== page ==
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Biological Integrity

Introduction

Aquatic Alien Invasive Species: Living with the Uncertainty of Biological Pollution in the Great Lakes

Creating a Regional Approach: What We Can Do Better

Implement a Great Lakes Biologically Protective Standard

Require Certification of Technology to Achieve the Standard

Require Enhanced Ballast Management Practices for No Ballast on Board (NOBOBs)

Promote Ongoing Regional Cooperation

Develop Measures to Ensure Compliance

Enlist the Assistance of the International Joint Commission

Recommendations

Microbial Contamination

Where are the Pathogens Coming From?

Detecting Pathogens and Assessing Risks

Gaps in Pathogen Detection

The Emergence of New Pathogens

The Walkerton Tragedy: A Lesson for the Great Lakes?

As Population Grows, Water Infrastructure Must Be Updated

Conclusions

Recommendation

Figures

 

Pathogenic Organisms

Gaps in Pathogen Detection

Parasites and viruses are detectable in most secondary treatment effluents, and a single sewage treatment plant can introduce large numbers of pathogens to a water body.30 They can be viable for long periods of time in the environment, and bacterial fecal indicators do not provide adequate information on their survival and inactivation during wastewater treatment.31 Regulatory agencies need additional data to construct models that estimate the potential risk for humans and wildlife exposed to microbial pathogens at beaches, in waters used for swimming, and in intake water for water treatment plants.

Local water authorities and private citizens do not typically monitor private wells for microbial contamination, leaving a large number of people potentially vulnerable to both chemical and microbial contamination.32 In the Summary Report of the Walkerton Inquiry (2002), Justice O’Connor recommended that the Ontario Clean Water Agency and municipalities better educate and inform citizens using private wells about the types of contaminants to which they could be exposed. 33 Senior orders of governments could provide additional resources to local health authorities so that private sources of drinking water can be evaluated for their safety.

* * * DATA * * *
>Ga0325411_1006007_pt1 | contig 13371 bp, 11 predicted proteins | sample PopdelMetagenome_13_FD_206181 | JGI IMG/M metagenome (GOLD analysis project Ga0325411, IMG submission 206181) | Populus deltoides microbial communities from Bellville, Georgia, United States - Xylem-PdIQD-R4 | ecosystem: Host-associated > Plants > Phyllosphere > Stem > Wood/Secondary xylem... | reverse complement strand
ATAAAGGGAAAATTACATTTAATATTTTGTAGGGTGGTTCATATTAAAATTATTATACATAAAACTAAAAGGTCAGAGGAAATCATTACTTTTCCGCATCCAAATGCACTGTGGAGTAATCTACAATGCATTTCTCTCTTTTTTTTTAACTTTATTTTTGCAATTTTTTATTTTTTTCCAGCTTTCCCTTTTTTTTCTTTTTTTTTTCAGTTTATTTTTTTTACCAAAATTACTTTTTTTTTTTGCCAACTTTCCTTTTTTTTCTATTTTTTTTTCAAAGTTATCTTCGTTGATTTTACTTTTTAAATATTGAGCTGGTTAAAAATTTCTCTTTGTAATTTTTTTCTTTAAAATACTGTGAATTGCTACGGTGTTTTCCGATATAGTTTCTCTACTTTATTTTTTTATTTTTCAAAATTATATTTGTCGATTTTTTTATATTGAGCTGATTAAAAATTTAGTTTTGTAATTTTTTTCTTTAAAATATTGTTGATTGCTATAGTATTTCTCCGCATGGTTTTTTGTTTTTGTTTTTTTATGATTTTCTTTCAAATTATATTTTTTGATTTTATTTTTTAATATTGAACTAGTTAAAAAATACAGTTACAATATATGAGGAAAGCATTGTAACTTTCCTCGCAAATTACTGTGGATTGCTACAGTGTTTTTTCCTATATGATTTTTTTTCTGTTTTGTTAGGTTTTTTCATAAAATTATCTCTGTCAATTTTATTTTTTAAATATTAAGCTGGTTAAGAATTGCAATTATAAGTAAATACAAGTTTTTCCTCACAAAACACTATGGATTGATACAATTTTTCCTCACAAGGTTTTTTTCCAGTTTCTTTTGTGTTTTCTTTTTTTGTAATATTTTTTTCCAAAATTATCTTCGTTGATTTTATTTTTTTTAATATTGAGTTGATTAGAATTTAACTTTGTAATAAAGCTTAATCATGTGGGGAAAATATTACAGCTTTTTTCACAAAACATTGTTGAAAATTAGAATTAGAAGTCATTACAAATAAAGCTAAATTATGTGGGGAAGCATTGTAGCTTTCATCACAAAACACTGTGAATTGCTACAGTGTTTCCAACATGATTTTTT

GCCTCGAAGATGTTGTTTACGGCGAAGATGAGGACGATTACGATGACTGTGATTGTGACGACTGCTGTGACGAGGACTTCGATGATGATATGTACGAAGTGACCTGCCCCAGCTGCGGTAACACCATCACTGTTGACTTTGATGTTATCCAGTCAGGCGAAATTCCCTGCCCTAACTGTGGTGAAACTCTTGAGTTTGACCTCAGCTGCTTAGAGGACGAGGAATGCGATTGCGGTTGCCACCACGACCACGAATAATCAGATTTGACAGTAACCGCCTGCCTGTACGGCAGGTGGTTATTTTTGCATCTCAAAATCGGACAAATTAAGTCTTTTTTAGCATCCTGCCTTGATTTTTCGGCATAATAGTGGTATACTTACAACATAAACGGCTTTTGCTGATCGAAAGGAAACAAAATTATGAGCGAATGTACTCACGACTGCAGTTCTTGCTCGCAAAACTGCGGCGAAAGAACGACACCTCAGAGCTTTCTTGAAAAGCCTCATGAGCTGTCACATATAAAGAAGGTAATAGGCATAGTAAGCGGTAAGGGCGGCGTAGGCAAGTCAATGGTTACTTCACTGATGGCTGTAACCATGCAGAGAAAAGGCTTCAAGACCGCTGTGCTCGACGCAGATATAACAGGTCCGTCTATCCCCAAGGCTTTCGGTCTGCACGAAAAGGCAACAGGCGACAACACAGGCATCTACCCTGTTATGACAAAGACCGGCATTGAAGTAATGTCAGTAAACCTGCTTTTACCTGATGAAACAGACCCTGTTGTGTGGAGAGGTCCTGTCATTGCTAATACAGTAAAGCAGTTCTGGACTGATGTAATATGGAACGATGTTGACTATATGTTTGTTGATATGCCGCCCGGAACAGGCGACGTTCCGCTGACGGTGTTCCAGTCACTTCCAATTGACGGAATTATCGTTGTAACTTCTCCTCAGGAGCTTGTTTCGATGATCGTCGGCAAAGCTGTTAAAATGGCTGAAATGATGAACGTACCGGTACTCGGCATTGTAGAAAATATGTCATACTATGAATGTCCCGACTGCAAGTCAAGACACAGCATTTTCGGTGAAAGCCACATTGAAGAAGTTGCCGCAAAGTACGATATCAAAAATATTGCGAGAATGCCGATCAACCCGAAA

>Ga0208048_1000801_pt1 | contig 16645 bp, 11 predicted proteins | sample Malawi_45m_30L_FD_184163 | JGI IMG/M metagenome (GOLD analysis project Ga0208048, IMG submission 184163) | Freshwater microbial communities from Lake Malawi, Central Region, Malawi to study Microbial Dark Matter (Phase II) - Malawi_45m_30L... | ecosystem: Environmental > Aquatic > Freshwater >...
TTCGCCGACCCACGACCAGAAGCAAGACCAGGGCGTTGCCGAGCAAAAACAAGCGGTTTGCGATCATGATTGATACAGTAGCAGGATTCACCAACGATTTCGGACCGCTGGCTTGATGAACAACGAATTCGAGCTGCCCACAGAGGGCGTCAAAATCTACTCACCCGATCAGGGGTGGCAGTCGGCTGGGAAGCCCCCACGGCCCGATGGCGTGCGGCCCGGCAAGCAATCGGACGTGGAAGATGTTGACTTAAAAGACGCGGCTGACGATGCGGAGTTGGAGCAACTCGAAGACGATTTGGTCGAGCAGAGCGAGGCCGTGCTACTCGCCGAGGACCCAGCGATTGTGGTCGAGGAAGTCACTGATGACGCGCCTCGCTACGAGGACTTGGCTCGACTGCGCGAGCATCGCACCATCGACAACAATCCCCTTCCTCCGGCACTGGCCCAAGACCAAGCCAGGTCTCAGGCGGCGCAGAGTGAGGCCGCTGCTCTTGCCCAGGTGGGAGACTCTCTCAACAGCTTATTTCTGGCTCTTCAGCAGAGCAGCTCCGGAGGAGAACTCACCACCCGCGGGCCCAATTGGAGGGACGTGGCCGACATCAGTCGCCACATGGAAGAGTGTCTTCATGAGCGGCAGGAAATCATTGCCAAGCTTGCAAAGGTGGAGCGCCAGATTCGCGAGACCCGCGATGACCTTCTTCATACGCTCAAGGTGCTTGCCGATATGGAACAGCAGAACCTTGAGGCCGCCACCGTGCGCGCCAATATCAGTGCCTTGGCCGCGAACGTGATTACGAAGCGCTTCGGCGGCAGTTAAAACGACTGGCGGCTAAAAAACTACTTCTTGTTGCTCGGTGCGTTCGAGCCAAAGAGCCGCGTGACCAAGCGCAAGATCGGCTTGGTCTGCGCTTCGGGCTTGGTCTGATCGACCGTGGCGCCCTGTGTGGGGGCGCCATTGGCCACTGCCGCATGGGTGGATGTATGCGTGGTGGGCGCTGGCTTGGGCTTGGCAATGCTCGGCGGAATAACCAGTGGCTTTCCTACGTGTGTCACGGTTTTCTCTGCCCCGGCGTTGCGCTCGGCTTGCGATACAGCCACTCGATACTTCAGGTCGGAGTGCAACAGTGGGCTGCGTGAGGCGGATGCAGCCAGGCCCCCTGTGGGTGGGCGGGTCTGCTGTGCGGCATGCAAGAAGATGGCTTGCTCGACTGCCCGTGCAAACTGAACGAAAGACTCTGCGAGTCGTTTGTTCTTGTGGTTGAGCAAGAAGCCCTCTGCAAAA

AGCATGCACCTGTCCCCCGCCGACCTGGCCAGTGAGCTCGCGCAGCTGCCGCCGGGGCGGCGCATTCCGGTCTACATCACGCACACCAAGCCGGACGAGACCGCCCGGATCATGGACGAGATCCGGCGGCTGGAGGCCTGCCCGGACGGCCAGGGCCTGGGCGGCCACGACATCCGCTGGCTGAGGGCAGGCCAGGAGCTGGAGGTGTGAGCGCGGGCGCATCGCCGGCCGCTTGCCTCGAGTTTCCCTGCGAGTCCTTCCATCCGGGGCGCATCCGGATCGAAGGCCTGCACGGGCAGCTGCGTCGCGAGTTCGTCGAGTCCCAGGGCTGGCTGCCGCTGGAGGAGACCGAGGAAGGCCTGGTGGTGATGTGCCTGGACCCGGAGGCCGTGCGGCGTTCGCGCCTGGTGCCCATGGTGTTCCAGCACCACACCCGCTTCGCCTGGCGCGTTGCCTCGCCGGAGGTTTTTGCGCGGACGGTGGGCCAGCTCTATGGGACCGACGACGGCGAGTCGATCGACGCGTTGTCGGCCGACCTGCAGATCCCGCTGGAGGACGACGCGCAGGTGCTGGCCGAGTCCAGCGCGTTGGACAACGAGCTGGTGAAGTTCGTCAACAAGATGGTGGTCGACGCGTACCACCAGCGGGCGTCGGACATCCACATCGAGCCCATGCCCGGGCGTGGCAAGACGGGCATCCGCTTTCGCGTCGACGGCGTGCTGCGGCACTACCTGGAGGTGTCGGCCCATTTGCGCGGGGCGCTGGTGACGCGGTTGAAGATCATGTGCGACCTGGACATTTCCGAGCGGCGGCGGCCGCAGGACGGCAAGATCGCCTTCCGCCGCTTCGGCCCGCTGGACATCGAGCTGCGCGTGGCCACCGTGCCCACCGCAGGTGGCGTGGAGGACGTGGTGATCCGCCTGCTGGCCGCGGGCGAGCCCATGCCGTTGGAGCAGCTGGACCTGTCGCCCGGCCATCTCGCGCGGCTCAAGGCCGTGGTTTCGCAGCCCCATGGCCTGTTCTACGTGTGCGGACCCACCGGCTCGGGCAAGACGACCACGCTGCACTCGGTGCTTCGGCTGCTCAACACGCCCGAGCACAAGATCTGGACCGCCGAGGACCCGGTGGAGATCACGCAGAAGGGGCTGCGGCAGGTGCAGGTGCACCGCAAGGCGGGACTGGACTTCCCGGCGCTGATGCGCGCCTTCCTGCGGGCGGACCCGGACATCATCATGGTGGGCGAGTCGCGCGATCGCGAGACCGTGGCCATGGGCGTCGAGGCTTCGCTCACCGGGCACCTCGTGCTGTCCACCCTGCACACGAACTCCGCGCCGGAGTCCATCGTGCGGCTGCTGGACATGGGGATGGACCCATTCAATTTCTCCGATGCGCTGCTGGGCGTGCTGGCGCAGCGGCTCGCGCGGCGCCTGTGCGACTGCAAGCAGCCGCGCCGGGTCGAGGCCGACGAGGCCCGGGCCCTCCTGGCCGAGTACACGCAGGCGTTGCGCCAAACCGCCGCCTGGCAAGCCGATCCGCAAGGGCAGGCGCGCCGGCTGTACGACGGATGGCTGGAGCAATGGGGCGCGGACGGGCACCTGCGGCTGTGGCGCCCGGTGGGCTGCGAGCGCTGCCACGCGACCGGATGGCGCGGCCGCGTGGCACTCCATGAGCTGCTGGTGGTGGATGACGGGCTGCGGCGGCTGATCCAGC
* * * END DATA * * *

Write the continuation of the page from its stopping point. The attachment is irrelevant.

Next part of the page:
Even when waterborne illness occurs, detecting it can be difficult. As a result, instances of disease caused by pathogens in water are probably under-reported to public health officials.34 Most people afflicted by gastrointestinal illness caused by pathogens in water will experience flu-like symptoms several days after exposure, rarely suspecting the ingestion of contaminated water, and often assuming the illness is the result of food poisoning. Consequently, disease outbreaks are not detected consistently, rarely properly identified even by clinicians, leading public health agencies to underestimate total disease incidence from contact with or consumption of contaminated water. 35 As a result, the extent of waterborne infectious disease in the United States and Canada cannot be fully known.36

Clearly, environmental regulators and health officials need new tools to monitor and study microbial contaminants and their effects on human populations.37 Fortunately, advances in molecular biology now enable researchers and epidemiologists to better track waterborne diseases and identify their sources.